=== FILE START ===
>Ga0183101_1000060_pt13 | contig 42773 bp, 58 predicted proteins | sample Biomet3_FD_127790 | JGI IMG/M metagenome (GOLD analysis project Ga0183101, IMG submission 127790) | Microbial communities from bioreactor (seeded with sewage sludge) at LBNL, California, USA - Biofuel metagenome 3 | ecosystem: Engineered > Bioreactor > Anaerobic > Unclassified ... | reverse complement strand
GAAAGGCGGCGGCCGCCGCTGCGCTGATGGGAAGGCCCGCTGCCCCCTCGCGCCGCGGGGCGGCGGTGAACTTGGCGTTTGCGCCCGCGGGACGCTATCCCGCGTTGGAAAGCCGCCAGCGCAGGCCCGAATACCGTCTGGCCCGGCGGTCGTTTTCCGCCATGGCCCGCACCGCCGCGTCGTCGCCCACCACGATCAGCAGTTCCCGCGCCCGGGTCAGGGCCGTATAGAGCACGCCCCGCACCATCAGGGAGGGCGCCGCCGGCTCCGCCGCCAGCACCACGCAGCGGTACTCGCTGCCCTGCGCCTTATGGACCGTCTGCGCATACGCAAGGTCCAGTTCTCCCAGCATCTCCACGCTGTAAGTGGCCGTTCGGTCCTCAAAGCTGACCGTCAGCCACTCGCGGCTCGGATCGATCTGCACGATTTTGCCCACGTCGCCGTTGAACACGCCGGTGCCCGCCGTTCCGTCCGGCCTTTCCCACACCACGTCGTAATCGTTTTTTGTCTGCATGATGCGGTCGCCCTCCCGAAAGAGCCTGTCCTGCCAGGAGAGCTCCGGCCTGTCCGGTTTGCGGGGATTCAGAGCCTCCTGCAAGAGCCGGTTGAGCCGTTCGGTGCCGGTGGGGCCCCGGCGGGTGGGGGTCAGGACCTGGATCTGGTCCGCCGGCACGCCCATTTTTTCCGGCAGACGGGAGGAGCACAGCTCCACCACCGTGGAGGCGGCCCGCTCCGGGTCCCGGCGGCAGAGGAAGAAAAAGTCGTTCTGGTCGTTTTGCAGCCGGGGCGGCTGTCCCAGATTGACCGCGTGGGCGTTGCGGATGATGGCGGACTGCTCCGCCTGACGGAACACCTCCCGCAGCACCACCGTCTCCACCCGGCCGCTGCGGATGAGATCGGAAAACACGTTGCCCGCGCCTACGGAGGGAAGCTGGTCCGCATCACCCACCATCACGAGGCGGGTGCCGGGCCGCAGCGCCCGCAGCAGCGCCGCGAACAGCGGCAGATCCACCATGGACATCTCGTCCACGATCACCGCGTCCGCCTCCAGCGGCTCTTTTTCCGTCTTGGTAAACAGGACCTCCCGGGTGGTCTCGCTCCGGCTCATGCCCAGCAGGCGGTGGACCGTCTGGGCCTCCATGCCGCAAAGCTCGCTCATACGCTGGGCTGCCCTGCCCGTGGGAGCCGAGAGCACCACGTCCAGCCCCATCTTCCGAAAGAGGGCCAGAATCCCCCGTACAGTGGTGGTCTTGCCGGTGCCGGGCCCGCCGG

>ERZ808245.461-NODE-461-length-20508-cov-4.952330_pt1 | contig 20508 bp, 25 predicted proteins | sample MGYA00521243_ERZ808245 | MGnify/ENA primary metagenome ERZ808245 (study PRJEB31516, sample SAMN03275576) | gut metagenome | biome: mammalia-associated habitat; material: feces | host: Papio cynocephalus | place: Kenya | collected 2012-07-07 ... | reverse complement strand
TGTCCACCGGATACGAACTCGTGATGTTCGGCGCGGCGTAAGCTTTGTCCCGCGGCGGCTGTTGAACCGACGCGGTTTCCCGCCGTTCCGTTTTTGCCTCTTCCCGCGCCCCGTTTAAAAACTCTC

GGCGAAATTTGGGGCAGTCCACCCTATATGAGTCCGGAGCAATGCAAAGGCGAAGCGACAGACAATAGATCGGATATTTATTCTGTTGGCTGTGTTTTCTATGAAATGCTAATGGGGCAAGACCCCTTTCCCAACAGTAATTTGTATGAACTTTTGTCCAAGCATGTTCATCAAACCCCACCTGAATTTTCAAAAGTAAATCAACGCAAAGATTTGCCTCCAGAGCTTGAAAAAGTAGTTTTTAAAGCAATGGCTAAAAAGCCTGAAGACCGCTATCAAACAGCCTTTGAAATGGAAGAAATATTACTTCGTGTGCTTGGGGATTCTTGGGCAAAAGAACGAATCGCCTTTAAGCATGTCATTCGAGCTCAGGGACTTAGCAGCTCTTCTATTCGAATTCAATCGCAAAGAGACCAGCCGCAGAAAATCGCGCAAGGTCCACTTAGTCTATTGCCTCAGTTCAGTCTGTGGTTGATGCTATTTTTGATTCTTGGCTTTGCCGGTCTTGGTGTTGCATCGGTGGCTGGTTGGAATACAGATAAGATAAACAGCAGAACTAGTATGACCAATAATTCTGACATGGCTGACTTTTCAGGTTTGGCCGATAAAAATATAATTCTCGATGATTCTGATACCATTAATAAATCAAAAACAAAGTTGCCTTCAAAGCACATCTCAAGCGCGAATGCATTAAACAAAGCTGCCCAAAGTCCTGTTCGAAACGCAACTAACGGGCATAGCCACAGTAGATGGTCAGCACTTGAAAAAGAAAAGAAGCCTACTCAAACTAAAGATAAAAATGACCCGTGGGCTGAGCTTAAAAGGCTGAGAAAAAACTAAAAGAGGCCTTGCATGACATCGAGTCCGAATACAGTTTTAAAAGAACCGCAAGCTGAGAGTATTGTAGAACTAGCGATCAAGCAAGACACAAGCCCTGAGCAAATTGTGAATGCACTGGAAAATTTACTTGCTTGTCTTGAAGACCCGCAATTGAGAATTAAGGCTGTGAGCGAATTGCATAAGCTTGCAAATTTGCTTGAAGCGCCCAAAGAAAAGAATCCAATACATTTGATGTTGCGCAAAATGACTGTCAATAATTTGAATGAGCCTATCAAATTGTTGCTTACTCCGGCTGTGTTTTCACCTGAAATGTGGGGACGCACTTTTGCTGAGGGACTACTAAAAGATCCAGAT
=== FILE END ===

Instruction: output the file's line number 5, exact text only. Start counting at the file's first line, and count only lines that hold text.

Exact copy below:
GGCGAAATTTGGGGCAGTCCACCCTATATGAGTCCGGAGCAATGCAAAGGCGAAGCGACAGACAATAGATCGGATATTTATTCTGTTGGCTGTGTTTTCTATGAAATGCTAATGGGGCAAGACCCCTTTCCCAACAGTAATTTGTATGAACTTTTGTCCAAGCATGTTCATCAAACCCCACCTGAATTTTCAAAAGTAAATCAACGCAAAGATTTGCCTCCAGAGCTTGAAAAAGTAGTTTTTAAAGCAATGGCTAAAAAGCCTGAAGACCGCTATCAAACAGCCTTTGAAATGGAAGAAATATTACTTCGTGTGCTTGGGGATTCTTGGGCAAAAGAACGAATCGCCTTTAAGCATGTCATTCGAGCTCAGGGACTTAGCAGCTCTTCTATTCGAATTCAATCGCAAAGAGACCAGCCGCAGAAAATCGCGCAAGGTCCACTTAGTCTATTGCCTCAGTTCAGTCTGTGGTTGATGCTATTTTTGATTCTTGGCTTTGCCGGTCTTGGTGTTGCATCGGTGGCTGGTTGGAATACAGATAAGATAAACAGCAGAACTAGTATGACCAATAATTCTGACATGGCTGACTTTTCAGGTTTGGCCGATAAAAATATAATTCTCGATGATTCTGATACCATTAATAAATCAAAAACAAAGTTGCCTTCAAAGCACATCTCAAGCGCGAATGCATTAAACAAAGCTGCCCAAAGTCCTGTTCGAAACGCAACTAACGGGCATAGCCACAGTAGATGGTCAGCACTTGAAAAAGAAAAGAAGCCTACTCAAACTAAAGATAAAAATGACCCGTGGGCTGAGCTTAAAAGGCTGAGAAAAAACTAAAAGAGGCCTTGCATGACATCGAGTCCGAATACAGTTTTAAAAGAACCGCAAGCTGAGAGTATTGTAGAACTAGCGATCAAGCAAGACACAAGCCCTGAGCAAATTGTGAATGCACTGGAAAATTTACTTGCTTGTCTTGAAGACCCGCAATTGAGAATTAAGGCTGTGAGCGAATTGCATAAGCTTGCAAATTTGCTTGAAGCGCCCAAAGAAAAGAATCCAATACATTTGATGTTGCGCAAAATGACTGTCAATAATTTGAATGAGCCTATCAAATTGTTGCTTACTCCGGCTGTGTTTTCACCTGAAATGTGGGGACGCACTTTTGCTGAGGGACTACTAAAAGATCCAGAT